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Re: Is it important?

“...(covering the entire 2.4 GHz band” — that’s a bit selfish and pointless

“, plus a couple of 5 GHz channels” — why?

“...One of the routers has a Yagi antenna aimed at the lake.” — what lake? Why?

“There are two or three additional Gb switches. “ - why? What’s the point you’re making?

“Everything is wired up with STP (Cat 5e/6) Gb cables.” — why STP?

“I had to ensure that the IP addresses, “ — well, yes, this is standard stuff

“WiFi channels” — So?

“ and DHCP settings in the multiple routers didn't conflict. “ — why are you using DHCP settings in multiple routers? Have you not understood the point of a LAN?

Finally, why do you use their router anyway? None of what you’ve written makes sense outside the context of someone who just likes to throw their money around at routers.

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Pint

Re: Is it important?

Anthony Hedgehog grumbled: "...covering the entire 2.4 GHz band - a bit selfish and pointless..."

Since we live on 3.5 acres of lakefront sprawl (BTW, minutes from everywhere), we can barely detect the WiFi signals of our neighbours, and therefore it's safe to assume that they can barely detect ours. So the band is effectively ours within our extensive grounds. As we have at least 4-5 heavy users in the household, using several channels spreads the load. I have my own channel (hot spot), so the kidiots and I do not bother each other. Everybody is happy. The several 5 GHz channels come free with dual-band routers.

"...Yagi... Why?" We live on lakefront. Our nice picnic spot is about 150m away from the house. The several hotspots have weak signals at the hammock. Turn on the extra router with the Yagi, and the Internet is available at the lakeside with a strong reliable signal.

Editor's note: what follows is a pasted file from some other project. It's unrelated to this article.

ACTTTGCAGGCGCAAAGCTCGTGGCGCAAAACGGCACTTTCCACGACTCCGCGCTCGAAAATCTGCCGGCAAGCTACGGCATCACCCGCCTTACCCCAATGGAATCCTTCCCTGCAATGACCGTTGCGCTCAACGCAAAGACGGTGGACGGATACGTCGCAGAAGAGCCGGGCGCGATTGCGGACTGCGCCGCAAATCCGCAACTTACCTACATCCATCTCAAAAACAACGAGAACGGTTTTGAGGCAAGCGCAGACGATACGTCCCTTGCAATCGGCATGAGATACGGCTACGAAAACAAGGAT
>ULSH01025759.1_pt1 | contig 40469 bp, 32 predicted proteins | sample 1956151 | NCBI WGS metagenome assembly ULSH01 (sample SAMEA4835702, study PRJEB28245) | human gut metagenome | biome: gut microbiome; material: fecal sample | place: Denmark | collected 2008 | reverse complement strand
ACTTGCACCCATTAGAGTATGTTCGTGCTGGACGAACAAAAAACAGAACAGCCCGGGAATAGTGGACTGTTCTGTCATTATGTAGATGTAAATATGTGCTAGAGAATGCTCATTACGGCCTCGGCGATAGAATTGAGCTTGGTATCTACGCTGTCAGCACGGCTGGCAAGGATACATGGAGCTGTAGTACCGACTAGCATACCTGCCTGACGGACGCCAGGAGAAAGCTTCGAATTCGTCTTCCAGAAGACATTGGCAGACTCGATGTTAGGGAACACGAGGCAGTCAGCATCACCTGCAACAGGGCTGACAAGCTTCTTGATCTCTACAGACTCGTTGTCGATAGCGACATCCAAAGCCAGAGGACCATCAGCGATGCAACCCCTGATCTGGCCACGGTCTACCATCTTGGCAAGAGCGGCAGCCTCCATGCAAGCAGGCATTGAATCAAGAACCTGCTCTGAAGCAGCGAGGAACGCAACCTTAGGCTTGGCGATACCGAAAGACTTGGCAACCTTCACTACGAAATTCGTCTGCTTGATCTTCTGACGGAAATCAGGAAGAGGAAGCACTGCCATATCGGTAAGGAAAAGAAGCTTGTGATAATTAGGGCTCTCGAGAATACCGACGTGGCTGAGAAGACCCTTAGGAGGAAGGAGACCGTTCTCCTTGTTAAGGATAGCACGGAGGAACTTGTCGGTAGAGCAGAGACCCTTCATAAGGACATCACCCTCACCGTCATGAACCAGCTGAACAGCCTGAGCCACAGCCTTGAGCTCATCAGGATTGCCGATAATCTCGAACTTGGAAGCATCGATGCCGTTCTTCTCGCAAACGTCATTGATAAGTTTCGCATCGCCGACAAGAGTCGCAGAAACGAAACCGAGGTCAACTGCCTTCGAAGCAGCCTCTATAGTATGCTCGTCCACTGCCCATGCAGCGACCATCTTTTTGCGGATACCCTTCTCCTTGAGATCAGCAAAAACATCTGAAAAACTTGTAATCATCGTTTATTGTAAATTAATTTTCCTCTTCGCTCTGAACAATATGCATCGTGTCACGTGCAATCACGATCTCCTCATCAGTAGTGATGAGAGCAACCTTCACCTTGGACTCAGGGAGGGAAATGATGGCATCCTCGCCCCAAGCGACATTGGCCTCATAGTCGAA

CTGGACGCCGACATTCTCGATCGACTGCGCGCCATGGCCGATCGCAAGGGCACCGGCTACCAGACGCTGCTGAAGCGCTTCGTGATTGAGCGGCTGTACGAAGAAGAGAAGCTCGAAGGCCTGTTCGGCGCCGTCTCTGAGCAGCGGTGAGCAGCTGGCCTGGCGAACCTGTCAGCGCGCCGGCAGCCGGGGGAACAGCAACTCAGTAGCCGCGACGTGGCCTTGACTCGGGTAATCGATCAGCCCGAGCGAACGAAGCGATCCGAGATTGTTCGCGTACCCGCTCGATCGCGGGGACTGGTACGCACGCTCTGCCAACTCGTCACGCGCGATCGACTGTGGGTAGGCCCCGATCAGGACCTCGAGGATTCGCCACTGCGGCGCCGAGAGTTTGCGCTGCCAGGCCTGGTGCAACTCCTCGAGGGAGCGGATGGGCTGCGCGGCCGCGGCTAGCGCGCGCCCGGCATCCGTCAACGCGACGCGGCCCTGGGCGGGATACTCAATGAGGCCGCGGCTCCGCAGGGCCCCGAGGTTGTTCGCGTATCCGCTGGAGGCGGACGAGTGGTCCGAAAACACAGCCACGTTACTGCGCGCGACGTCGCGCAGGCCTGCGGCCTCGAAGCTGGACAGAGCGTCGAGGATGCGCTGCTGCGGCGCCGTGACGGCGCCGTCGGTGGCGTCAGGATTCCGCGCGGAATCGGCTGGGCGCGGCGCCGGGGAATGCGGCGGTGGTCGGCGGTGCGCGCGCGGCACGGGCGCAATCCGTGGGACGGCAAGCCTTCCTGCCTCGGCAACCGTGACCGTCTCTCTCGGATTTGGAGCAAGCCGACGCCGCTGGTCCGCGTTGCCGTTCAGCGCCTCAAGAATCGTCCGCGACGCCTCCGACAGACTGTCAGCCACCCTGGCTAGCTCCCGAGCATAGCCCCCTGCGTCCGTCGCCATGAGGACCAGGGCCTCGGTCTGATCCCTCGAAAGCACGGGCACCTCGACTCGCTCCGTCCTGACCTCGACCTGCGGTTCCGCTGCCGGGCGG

"...additional Gb switches...?" Gb switches allow a single cable to service (for example) a kidiot's bedroom that has a half-dozen wired devices. So run *one* $30 Cat 6 STP cable up to the room, and then the $20 Gb switch can feed multiple gadgets. Cable is more expensive than a nice cheap Switch. Basic economic advantage of a hub-and-spoke physical cable architecture.

"...why STP?" Shielded cables should have reduced RF noise, to reduce the risk of interference to HF radio equipment (shortwave). Also, the overall shield might reduce damage from nearby lightning strikes (which has happened).

"DHCP...?" Multiple LANs. It's possible to design it wrong; but I've not done so. Works great, except a couple of the cheap and cheerful routers have rubbish firmware that falls over once a month or so.

"...throw their money around..." Ah, nobody can squeeze a dollar like me. The several routers were always bought on sale at deep discount (barely cracks $100 in total). The 24- and 16-port Gb Switches were bought defective dirt cheap and I repaired them (replaced a capacitor in the power supply and installed new fans). The 8-port Gb switches are often on sale as cheap as chips (well under $20).